Parents have been reminded that they should never strap their child into a car seat with a thick winter coat on as it may cost them their life.
As temperatures plummet around the UK, the parenting forum Netmums shared a stark reminder to mums and dads that strapping a child into a car seat while wearing a bulky coat can mean the harness is not sufficiently secure – because of the distance created between the straps on the surface of the fabric and the child’s body beneath.
Although our natural instinct is to keep kids as warm as possible as the temperature drops, a thick winter coat can pose a serious risk, the site pointed out. In the case of a crash, the force of the impact would cause a thick coat to compress, leaving the harness hanging loose around the child.
You can check if a coat is too bulky by strapping your child into the harness while they are wearing the jacket, then taking them out without loosening or adjusting it.
Strap your child back in without their coat on, and see if you can fit more than two fingers between the harness and their chest. If you can, the jacket is too bulky.
Parents are being reminded that they should not strap their children into car seats while wearing puffy winter coats as it can leave the harness too loose (file photos)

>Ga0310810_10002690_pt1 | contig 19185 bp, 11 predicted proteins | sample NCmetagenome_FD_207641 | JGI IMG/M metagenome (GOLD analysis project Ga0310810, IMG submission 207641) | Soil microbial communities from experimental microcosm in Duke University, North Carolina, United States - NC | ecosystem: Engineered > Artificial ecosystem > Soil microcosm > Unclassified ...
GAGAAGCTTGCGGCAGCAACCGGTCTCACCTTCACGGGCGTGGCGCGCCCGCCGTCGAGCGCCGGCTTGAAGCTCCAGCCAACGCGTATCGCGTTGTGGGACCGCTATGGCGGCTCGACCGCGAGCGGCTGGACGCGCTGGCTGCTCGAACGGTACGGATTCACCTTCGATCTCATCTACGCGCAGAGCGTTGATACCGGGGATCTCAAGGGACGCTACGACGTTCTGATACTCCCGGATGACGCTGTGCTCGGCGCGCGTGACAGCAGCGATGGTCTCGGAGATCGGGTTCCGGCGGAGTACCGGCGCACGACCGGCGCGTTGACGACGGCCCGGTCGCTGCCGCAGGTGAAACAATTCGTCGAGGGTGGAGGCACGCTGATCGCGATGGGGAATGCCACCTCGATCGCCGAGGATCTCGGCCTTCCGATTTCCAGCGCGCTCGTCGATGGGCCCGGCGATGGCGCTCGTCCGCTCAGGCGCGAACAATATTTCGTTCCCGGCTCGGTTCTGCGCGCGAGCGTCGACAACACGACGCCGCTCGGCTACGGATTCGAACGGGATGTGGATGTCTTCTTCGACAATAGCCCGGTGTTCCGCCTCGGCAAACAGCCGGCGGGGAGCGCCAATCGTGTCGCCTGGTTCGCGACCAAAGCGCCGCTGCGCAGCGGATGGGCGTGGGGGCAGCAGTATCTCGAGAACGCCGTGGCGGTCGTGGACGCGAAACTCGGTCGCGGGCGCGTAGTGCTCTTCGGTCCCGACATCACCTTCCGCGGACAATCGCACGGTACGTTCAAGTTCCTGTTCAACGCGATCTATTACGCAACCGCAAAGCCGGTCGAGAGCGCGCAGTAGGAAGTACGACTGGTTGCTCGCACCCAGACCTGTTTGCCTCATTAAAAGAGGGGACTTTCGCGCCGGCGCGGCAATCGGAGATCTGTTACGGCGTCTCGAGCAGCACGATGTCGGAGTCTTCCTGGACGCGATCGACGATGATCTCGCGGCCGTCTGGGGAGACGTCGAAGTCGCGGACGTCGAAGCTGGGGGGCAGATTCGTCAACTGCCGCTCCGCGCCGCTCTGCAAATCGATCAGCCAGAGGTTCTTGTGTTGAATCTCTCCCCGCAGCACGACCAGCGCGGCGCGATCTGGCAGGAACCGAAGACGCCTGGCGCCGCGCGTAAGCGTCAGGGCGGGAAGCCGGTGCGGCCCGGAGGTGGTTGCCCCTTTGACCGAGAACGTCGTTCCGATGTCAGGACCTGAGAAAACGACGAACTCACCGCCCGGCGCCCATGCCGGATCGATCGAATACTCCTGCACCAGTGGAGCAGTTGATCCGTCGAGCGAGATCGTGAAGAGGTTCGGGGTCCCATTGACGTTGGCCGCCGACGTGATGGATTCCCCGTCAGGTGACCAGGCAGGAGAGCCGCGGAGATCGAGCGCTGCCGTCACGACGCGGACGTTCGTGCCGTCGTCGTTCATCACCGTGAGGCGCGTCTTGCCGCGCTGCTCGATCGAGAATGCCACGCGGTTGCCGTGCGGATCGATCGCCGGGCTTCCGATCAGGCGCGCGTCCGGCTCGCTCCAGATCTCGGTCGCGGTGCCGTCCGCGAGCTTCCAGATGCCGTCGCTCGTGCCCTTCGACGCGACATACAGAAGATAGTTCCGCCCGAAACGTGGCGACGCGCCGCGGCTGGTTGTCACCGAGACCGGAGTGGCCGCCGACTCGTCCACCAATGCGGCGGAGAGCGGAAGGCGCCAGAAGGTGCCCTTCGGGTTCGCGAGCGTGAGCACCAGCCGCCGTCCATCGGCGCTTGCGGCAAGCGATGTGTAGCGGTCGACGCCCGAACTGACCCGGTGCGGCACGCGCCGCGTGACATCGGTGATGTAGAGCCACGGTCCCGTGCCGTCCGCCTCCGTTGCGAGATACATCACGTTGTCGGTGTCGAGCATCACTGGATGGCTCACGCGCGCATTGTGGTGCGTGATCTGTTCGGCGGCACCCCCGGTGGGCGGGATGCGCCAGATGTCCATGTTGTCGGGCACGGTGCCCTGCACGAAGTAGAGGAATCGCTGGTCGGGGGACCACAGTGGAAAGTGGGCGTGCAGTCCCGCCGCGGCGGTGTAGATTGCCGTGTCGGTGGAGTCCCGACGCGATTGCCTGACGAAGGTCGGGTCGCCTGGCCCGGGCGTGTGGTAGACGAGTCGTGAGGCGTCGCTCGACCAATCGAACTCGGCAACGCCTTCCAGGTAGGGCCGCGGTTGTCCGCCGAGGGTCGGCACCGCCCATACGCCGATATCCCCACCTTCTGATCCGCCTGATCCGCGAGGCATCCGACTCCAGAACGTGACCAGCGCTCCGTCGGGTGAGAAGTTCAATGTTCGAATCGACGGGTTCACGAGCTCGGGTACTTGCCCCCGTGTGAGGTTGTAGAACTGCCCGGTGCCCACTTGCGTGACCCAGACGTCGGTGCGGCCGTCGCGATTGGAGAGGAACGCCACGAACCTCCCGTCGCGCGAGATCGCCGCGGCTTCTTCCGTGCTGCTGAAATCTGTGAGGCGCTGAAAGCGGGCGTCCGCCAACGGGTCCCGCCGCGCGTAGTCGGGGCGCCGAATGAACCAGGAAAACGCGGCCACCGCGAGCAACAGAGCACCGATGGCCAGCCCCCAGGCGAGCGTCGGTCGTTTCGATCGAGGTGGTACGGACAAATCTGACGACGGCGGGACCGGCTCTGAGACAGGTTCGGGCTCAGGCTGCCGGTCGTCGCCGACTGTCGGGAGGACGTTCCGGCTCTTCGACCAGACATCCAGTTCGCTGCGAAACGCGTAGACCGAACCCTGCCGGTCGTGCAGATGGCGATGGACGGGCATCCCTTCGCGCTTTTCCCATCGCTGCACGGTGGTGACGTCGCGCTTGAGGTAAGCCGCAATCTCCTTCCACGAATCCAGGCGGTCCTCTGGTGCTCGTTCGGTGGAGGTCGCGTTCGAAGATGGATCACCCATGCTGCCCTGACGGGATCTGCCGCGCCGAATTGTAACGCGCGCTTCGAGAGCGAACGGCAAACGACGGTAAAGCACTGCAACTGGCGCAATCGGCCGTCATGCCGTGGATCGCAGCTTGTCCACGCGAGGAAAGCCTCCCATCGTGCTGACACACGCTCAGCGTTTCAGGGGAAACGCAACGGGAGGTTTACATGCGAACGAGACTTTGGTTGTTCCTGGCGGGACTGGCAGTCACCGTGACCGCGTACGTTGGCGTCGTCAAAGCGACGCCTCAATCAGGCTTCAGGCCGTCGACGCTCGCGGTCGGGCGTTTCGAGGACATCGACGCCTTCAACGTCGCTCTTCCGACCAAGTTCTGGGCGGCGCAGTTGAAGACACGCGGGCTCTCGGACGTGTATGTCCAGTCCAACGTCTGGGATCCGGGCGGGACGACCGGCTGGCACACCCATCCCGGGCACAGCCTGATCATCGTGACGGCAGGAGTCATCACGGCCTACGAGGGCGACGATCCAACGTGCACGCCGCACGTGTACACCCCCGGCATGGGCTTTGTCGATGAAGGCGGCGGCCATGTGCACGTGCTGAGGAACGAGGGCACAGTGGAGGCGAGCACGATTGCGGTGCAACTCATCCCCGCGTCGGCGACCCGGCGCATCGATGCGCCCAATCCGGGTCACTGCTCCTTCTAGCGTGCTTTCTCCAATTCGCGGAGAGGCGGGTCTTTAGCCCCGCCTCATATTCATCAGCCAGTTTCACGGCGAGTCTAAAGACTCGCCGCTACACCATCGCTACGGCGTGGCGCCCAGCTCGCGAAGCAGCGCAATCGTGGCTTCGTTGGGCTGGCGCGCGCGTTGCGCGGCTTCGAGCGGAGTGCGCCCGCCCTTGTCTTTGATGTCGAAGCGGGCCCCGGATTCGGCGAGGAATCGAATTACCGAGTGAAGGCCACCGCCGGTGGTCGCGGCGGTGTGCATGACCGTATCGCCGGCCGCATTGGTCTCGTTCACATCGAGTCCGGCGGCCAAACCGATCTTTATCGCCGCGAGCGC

Instead of wearing a jacket, parents can place a blanket over the top of the car seat once they are strapped in to keep little ones snug.
Alternatively, you can strap the child in and let them wear their coat backwards over the top.
Jan James, CEO of Good Egg Safety told the Sun: ‘We are the leading child seat specialist in the UK and since January 2017, we’ve checked nearly 5,500 car seats for parents and carers at free community check events.
Instead, a blanket should be placed over the top, or the child should wear their jacket on backwards over the harness
‘We found that 65 per cent of child seats or children were either incorrectly fitted or the seats were incompatible with the car.
‘We’ve been tirelessly campaigning for the safer transport of children since 2001 and have made safe over 33,500 child seats and the children within them during this time.
‘It’s an ongoing struggle as parents can understandably get confused by the different seat legislation and are not always getting the safest advice when buying them.’